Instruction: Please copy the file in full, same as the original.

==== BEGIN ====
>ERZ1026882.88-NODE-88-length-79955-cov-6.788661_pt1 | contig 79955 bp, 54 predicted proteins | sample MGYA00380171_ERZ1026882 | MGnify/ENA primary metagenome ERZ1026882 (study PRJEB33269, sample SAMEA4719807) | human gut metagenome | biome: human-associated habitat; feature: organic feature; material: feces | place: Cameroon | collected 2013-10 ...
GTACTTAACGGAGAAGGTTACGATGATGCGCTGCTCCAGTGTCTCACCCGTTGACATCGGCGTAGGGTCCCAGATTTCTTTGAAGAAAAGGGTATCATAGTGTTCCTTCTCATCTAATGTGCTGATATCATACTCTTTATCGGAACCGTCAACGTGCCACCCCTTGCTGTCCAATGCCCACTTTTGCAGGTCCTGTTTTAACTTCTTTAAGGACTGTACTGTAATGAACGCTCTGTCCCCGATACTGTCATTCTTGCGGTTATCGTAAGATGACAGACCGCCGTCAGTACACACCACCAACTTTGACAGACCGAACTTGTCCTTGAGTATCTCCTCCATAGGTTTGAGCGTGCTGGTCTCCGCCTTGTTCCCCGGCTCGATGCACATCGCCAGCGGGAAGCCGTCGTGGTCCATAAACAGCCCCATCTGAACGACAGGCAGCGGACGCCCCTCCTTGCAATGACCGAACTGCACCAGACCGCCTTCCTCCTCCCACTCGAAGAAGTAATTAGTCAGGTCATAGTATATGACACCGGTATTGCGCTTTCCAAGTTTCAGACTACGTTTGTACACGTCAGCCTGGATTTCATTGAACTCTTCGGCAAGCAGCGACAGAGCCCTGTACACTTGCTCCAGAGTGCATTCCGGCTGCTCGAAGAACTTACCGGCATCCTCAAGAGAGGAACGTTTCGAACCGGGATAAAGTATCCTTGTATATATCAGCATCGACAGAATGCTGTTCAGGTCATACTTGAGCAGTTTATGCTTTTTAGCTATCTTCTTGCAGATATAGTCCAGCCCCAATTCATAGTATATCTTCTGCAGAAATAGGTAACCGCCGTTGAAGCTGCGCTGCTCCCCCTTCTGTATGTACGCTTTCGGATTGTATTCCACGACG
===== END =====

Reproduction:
>ERZ1026882.88-NODE-88-length-79955-cov-6.788661_pt1 | contig 79955 bp, 54 predicted proteins | sample MGYA00380171_ERZ1026882 | MGnify/ENA primary metagenome ERZ1026882 (study PRJEB33269, sample SAMEA4719807) | human gut metagenome | biome: human-associated habitat; feature: organic feature; material: feces | place: Cameroon | collected 2013-10 ...
GTACTTAACGGAGAAGGTTACGATGATGCGCTGCTCCAGTGTCTCACCCGTTGACATCGGCGTAGGGTCCCAGATTTCTTTGAAGAAAAGGGTATCATAGTGTTCCTTCTCATCTAATGTGCTGATATCATACTCTTTATCGGAACCGTCAACGTGCCACCCCTTGCTGTCCAATGCCCACTTTTGCAGGTCCTGTTTTAACTTCTTTAAGGACTGTACTGTAATGAACGCTCTGTCCCCGATACTGTCATTCTTGCGGTTATCGTAAGATGACAGACCGCCGTCAGTACACACCACCAACTTTGACAGACCGAACTTGTCCTTGAGTATCTCCTCCATAGGTTTGAGCGTGCTGGTCTCCGCCTTGTTCCCCGGCTCGATGCACATCGCCAGCGGGAAGCCGTCGTGGTCCATAAACAGCCCCATCTGAACGACAGGCAGCGGACGCCCCTCCTTGCAATGACCGAACTGCACCAGACCGCCTTCCTCCTCCCACTCGAAGAAGTAATTAGTCAGGTCATAGTATATGACACCGGTATTGCGCTTTCCAAGTTTCAGACTACGTTTGTACACGTCAGCCTGGATTTCATTGAACTCTTCGGCAAGCAGCGACAGAGCCCTGTACACTTGCTCCAGAGTGCATTCCGGCTGCTCGAAGAACTTACCGGCATCCTCAAGAGAGGAACGTTTCGAACCGGGATAAAGTATCCTTGTATATATCAGCATCGACAGAATGCTGTTCAGGTCATACTTGAGCAGTTTATGCTTTTTAGCTATCTTCTTGCAGATATAGTCCAGCCCCAATTCATAGTATATCTTCTGCAGAAATAGGTAACCGCCGTTGAAGCTGCGCTGCTCCCCCTTCTGTATGTACGCTTTCGGATTGTATTCCACGACG